A coworker this week brought us back to Mark 4, where the disciples are on the boat in the storm with Jesus while He is taking a nap. I felt myself so easily fall into this story, identifying with the disciples shaking Jesus awake, fear in their eyes, asking Him to just do something. The dialogue in this story felt so relevant to where I am now; the disciples wake Jesus and say, “Teacher, do you not care that we are perishing?” (ESV) I have said a lot of things like that to Jesus in the past year or so. My main attitude towards Him could maybe be summed up by “do you not care…” followed by many specific or general areas in which He is, by my standards, failing me.
But then Jesus responds to them (and to me), in classic Jesus fashion, by handling the storm and then by saying to them: “Why are you so afraid? Have you still no faith?”
Notice that He does not even respond to their question, He won’t even entertain the idea that He doesn’t care about them and the storm they are experiencing. It is probably insulting to Him at this point to have His love and care for them be questioned so directly. He turns it back to them and asks them to consider who He is and where they have been together. Do you still not trust me?
In the middle of a discerning season, where we are trying to figure out where the heck this boat is going, I find myself wanting to shake Jesus awake and ask Him the same thing they did. Do you not care about my life? Are you ever going to give us answers? Are you freaking sleeping? And of course, He responds the same way. He may not always choose to calm the storm, but He does always offer the same guidance to us that He commanded the storm: “Peace! Be still!”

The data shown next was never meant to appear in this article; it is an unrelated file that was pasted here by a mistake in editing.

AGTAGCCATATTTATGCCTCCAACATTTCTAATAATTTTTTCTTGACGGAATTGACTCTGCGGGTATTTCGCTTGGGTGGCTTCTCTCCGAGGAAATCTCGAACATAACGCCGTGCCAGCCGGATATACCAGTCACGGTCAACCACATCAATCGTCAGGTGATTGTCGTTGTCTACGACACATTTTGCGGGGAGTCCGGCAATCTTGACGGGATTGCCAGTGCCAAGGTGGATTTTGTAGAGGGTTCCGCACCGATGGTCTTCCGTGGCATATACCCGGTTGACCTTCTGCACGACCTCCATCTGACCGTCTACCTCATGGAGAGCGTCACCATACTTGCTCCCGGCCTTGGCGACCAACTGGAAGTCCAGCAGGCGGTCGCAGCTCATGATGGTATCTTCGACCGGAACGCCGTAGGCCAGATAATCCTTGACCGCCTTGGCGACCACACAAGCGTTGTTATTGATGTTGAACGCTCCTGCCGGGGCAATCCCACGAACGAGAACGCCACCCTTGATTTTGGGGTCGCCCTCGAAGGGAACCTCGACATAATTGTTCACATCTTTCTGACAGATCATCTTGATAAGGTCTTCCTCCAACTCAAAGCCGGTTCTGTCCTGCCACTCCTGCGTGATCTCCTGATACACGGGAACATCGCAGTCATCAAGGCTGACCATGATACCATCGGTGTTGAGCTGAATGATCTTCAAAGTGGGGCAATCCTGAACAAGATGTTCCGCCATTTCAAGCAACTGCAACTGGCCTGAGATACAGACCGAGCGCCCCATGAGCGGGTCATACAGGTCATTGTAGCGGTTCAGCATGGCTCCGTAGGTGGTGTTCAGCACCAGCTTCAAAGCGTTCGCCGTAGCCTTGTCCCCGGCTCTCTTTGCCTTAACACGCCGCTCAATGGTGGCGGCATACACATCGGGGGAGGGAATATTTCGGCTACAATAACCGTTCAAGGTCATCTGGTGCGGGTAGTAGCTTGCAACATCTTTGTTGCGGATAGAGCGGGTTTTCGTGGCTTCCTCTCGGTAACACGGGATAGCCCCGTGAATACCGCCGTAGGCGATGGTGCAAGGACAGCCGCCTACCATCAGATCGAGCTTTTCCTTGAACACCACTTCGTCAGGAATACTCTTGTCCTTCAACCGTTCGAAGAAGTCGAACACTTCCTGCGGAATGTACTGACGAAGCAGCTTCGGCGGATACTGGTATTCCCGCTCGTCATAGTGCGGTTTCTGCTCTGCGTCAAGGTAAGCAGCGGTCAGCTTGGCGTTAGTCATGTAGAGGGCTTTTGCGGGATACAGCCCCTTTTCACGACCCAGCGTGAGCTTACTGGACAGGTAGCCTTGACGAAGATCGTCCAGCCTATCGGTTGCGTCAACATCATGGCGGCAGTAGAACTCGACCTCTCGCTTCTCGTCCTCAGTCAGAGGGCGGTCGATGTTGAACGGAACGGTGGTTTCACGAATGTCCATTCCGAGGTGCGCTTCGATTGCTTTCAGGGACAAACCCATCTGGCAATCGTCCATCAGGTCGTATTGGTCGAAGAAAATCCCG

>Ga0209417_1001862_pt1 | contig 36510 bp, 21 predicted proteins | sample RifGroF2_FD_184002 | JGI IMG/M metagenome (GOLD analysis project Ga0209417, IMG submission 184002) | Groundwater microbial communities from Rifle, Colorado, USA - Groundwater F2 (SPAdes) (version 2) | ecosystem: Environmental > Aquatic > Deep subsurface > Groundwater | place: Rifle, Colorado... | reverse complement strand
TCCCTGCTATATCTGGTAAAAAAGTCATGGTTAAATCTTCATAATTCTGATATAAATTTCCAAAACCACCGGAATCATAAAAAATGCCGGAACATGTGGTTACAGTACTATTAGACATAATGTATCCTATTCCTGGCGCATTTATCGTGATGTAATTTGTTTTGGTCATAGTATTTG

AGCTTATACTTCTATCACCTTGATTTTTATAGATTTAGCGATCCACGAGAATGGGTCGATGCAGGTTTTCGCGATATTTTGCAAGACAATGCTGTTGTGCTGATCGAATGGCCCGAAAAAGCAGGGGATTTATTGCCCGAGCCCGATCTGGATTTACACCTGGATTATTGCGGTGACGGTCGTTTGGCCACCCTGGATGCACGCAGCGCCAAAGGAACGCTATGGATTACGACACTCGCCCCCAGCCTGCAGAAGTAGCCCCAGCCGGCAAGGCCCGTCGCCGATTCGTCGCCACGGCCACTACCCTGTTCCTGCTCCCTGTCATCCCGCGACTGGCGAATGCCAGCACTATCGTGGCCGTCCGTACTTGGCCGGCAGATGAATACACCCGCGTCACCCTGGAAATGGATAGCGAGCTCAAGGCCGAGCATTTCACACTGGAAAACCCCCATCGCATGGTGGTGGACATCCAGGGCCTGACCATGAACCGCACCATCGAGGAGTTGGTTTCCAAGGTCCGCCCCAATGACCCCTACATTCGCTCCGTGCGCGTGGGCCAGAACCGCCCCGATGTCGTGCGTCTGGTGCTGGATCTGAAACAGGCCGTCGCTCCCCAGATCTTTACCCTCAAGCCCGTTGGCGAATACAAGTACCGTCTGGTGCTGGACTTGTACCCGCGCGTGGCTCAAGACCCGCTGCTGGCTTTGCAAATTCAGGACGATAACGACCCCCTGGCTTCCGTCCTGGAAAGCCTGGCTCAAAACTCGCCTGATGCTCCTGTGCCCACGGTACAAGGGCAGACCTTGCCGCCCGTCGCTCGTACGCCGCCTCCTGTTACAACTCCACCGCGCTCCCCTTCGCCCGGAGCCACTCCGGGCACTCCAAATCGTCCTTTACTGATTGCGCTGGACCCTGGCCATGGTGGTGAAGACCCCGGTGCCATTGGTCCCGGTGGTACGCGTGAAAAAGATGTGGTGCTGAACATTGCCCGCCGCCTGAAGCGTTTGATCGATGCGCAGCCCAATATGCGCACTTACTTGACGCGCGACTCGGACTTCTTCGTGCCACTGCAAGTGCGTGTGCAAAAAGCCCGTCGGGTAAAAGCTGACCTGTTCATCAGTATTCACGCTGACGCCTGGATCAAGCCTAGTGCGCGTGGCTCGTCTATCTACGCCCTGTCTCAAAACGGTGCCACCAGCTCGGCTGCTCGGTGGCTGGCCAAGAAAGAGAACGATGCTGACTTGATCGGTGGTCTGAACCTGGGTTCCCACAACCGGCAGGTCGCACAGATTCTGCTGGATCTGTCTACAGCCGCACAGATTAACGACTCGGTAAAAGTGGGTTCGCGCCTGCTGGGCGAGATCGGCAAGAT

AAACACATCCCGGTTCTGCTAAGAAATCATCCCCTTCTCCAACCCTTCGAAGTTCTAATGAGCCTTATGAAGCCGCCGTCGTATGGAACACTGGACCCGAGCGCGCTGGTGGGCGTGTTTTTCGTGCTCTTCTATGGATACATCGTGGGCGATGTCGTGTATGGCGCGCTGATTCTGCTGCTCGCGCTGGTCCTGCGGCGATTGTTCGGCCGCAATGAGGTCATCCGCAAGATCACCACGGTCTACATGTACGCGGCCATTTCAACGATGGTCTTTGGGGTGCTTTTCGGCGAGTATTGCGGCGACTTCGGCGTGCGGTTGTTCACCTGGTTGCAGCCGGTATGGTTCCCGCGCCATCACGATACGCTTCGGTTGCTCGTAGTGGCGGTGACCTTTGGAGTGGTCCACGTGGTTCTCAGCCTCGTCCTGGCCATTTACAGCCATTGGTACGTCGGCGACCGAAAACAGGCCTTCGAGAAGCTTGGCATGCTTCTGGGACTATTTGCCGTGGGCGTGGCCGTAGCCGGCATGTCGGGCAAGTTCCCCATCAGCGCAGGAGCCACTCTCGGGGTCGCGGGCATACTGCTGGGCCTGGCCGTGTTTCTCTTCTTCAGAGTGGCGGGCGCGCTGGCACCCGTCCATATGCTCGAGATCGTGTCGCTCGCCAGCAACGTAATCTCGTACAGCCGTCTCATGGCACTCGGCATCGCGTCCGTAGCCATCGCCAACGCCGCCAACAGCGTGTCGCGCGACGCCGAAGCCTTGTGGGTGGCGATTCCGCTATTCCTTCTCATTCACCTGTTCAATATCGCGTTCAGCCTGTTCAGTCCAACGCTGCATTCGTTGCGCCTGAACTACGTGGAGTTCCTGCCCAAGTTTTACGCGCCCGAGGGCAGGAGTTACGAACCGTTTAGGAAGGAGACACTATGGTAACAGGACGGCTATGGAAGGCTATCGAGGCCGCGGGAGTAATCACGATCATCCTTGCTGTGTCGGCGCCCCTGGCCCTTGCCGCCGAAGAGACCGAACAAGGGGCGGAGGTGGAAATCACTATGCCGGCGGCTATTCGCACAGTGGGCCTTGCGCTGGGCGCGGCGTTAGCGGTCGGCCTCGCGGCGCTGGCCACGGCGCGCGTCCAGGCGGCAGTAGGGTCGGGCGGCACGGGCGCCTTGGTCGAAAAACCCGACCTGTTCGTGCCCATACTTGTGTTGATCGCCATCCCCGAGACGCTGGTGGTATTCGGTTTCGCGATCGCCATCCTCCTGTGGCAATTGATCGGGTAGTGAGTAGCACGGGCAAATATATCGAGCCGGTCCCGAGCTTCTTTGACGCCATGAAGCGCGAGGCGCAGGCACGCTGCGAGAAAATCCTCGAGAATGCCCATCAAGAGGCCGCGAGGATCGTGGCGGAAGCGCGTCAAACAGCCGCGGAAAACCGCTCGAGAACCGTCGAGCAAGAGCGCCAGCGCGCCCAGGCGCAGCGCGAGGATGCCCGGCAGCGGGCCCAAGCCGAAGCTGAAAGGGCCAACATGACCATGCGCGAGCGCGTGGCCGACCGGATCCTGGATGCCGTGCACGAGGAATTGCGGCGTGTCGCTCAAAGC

And He asks us the same question: “Why are you so afraid? Have you still no faith?”
When we have no idea what is coming, I find it helpful to look back. Like I’ve written before, I have never been a fan of “don’t look back, you’re not going that way.” When we are questioning or uncertain, it is crucial to lean on our history with Jesus. He has brought us through so much. He has provided in so many ways. He has worked on our behalf, and we can believe He is doing so now. This is very easy to write, and very difficult to trust.
It is really centering to bring ourselves back to this story, remembering that whatever specific storm feels like it will destroy us is under the authority of our friend and Savior, Jesus. No matter how many times we come to Him with our questioning and doubting, He will still love us the same and gently remind us of this truth. We can hand over the reigns (or sails, as it were), knowing He can handle things so, so much better than we ever could. Even when I am tempted to believe that I am a better captain of this ship than He is, I am gently reminded that I am not steering and He will get us where we need to go.
In my job, we get to be a part of placing student leaders in specific locations for their time as an RA. There are some areas on campus that a lot of students always request to be placed in. And yet, at the end of each year, we almost never hear from someone that they wish they’d been somewhere other than exactly where they were placed. The people they met, the unique way they were able to lead and serve, and the team they were a part of become so important and meaningful they would almost never change it retroactively. This thought gave me a moment to reflect on my attitude towards the Lord when I am so sure I know the right plan. We have no idea what is best for us, and the sooner we release that into His hands, the better off we will be. There is so much freedom and peace to be found when we surrender our uncertain futures over to Him. We can trust that He is very much awake, and working on our behalf.